After completing higher education at an art school in an extremely technical profession, architecture, I too have come to this conclusion. Much of the coursework lent itself to repetitive tasks to appease elder professors or for bragging rights about who has the best rendering skills. Statistically, there is a drastic decrease those who study architecture and those who go on to practice it.To me, this is an indicator that education models are not current and my personal experience speaks for that. I forced myself to break the mold by diversifying my studies through free online tutorials on topics which my professors knew very little about. I gravitated towards the most open minded individuals who were able to think and guide into an individualistic approach. This was the fostering of my innovation! I pushed my way into diverse collaborations between departments that rarely interacted which became an opportunity in learning how to manage various perspectives. I began to question current ethics in the profession I was planning to embark on and came to the inevitable conclusion that many designers in architecture are disconnected with the realities of the construction process. I began to fabricate based on one simple question [because questions are more important than answers]; are we evolving into a society that demands greatness but isn’t willing to identify how we get there? Technical educations seem to provide this basis because they are for the most part finite. When you complete a technical project you should be able to say “what you see is what you get” and that is not what I saw from my predecessors at large.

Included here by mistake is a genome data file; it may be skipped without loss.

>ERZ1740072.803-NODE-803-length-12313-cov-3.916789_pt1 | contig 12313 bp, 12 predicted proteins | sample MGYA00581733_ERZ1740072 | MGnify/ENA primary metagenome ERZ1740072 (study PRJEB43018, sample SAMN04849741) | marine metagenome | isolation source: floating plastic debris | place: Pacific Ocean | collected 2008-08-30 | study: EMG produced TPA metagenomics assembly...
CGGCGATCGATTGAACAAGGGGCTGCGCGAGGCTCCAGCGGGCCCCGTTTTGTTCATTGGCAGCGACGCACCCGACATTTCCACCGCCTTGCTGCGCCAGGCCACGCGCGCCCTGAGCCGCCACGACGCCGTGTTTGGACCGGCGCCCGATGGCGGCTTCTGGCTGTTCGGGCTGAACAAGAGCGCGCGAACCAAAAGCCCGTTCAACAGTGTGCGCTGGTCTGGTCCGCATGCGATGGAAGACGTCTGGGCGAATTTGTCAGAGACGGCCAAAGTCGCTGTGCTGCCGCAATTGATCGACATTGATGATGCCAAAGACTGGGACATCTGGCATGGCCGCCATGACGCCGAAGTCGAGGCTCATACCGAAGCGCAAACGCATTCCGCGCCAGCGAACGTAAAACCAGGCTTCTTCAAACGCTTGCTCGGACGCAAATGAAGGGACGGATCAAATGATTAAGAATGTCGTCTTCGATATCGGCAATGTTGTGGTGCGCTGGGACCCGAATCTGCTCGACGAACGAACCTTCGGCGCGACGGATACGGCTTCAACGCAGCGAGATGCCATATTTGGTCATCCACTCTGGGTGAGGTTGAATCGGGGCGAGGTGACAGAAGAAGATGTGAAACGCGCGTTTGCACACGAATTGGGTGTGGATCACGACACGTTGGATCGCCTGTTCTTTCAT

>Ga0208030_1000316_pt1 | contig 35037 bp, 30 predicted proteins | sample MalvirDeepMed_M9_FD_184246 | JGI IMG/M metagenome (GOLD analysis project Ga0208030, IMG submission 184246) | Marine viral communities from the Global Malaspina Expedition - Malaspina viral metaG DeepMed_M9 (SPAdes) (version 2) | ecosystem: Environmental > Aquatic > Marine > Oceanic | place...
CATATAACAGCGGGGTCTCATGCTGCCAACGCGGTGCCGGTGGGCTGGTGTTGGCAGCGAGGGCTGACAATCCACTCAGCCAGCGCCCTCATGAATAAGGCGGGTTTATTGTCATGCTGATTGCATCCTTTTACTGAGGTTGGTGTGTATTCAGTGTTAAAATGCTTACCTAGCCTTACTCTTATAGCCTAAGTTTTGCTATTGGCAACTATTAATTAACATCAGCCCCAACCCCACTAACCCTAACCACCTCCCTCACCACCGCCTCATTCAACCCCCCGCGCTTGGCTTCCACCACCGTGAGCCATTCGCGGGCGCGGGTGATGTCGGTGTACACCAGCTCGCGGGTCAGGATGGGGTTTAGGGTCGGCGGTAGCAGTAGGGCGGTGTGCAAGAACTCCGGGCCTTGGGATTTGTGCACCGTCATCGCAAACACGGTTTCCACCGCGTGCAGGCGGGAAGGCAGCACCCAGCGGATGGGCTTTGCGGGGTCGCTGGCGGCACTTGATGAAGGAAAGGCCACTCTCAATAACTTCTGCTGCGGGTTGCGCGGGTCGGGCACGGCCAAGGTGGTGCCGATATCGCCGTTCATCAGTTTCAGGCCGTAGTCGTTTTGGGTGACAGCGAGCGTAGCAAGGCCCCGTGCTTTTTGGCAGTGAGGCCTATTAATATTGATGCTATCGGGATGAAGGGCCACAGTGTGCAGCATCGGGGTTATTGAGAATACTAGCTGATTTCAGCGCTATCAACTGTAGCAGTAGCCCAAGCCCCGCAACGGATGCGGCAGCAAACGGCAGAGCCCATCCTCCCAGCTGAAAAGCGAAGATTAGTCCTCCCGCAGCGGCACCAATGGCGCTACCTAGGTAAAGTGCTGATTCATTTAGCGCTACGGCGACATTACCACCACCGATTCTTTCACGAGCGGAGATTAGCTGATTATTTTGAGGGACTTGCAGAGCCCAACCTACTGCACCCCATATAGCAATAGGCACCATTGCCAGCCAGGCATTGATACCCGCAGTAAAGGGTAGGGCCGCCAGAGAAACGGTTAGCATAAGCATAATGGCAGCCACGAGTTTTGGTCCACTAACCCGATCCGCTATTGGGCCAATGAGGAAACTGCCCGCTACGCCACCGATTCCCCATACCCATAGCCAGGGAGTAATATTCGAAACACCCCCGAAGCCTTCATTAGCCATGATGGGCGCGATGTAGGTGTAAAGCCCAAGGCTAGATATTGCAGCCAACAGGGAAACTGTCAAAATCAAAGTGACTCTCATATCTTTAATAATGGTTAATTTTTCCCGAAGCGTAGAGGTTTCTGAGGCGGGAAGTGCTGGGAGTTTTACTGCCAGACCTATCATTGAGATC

The fact of the matter is that, if you take command of your passion and work to succeed then you will likely flourish in whatever you do. My current position allows me to work on the other side of the grey line, where design and construction are blurred, and assess the strengths and weaknesses of architects and it’s seems to be clear, there is a tremendous lack of technical knowledge.